Slaughter House 1600

So after trolling around the internet researching the changes recently made in U.S. horse slaughter policies I’ve reached my own conclusions.

Number One:

The American public (shockingly) needs to do a bit more research before posting on Facebook about something they know nothing about.

Number Two:

The killer buyers who have been hauling across the border for the last five years probably aren’t going to be saving any money on diesel anytime soon.

Number Three:

President Obama is not personally going to be stepping up to the slaughter plate and eating horsemeat anytime soon since he pardoned the stupid turkey on Thanksgiving.

Number Four:

There probably isn’t going to be grand re-opening of the U.S. Equine slaughter facilities with Betty White at the ribbon cutting ceremony. (At least not until we find the funding, and we don’t have a whole lot of luck as a country when it comes right down to finding the cash).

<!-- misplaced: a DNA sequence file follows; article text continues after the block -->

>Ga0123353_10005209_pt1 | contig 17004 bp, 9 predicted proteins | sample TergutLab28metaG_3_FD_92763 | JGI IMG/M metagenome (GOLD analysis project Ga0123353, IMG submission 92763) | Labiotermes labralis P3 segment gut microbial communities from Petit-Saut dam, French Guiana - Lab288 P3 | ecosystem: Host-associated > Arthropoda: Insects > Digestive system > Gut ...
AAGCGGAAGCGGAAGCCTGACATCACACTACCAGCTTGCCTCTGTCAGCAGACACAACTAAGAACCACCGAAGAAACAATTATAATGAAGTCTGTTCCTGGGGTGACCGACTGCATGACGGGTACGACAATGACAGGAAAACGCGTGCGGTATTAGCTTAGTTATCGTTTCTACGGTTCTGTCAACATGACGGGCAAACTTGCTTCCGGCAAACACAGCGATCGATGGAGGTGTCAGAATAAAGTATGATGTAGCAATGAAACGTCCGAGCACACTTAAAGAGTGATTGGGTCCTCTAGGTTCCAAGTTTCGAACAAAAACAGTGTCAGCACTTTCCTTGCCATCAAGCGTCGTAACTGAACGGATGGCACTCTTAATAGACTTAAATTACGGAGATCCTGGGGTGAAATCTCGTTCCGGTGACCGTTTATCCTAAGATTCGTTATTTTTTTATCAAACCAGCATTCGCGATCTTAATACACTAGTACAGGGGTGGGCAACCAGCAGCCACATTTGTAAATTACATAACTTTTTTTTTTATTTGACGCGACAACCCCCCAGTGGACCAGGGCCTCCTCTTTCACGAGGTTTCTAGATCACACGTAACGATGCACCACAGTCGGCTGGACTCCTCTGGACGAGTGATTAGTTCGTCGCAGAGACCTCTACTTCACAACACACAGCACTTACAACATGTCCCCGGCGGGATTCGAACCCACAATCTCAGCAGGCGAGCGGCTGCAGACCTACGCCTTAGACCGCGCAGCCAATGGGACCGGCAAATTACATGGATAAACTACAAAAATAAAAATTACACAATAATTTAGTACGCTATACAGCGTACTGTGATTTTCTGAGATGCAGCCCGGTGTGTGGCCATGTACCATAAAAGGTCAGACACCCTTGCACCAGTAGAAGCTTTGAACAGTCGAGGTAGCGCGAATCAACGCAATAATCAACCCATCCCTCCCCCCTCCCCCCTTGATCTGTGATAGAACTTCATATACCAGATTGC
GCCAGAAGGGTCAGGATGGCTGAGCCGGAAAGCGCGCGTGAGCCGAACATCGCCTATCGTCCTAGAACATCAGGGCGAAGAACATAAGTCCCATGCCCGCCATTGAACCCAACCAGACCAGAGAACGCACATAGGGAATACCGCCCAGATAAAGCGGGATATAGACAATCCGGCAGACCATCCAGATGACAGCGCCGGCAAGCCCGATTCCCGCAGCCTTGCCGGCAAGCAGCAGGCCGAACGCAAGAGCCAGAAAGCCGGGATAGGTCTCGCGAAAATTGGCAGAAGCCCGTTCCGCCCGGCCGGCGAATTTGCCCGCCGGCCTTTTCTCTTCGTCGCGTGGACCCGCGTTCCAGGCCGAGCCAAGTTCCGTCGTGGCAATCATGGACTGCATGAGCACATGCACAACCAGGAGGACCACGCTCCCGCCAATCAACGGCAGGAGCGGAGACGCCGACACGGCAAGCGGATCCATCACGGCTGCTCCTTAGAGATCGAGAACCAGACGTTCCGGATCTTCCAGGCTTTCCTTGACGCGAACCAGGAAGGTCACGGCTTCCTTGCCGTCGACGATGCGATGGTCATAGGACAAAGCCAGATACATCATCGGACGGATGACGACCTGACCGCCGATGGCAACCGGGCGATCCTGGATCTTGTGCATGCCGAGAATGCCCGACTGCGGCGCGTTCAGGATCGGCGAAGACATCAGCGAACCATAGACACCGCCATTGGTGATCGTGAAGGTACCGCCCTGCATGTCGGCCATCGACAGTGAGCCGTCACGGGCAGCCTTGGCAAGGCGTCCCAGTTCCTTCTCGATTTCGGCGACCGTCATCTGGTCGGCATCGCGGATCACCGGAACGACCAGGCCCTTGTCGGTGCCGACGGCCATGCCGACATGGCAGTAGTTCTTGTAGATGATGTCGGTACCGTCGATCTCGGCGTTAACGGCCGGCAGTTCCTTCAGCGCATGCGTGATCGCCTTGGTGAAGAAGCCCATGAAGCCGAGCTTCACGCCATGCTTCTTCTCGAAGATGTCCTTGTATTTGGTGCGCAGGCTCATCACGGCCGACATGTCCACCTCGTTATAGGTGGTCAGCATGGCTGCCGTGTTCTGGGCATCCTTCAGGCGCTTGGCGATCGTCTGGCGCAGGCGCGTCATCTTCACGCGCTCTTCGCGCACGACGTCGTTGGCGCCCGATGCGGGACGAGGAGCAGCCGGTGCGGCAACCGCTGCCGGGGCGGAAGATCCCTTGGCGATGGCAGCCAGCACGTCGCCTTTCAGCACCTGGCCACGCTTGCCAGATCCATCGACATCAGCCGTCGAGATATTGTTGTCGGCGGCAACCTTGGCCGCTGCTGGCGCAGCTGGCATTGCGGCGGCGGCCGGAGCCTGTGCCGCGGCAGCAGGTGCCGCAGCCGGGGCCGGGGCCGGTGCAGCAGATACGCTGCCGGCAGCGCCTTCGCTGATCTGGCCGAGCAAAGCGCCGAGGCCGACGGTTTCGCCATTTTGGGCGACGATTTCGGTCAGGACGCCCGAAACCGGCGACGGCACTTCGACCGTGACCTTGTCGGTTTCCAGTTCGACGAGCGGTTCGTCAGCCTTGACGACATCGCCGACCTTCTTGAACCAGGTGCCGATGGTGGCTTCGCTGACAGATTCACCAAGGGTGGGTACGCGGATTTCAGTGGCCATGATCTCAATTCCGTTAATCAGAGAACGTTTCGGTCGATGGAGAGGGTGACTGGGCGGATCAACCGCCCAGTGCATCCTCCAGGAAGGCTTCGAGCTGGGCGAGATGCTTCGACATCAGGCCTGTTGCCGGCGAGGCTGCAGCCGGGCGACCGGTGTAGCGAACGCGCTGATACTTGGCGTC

There are several really great articles that have been written about the changes. My favorite is Seattle Stew which attempts to redirect that passion that horse lovers tend to let rip on the slaughter issue. (Good luck, some of them are just unreasonable)

PETA is also reiterating previous concerns on “the suspension of US slaughter, since it meant more suffering for these sensitive animals, not less.”

Of course I have to disagree with comments later in the PETA article saying “Remember, industries that breed horses for profit—horseracing, rodeo and the carriage trade—are largely to blame for this crisis since they have created the tragic overpopulation of horses.”  While there is no doubt that horses from these industries end up in slaughter houses there are just as many backyard breed yearlings that didn’t sell at auction or on Craigslist there too.

So folks, let’s dial it down a notch. Regroup, organize, proofread and try again. Nobody ever said ending horse slaughter was going to be easy or practical.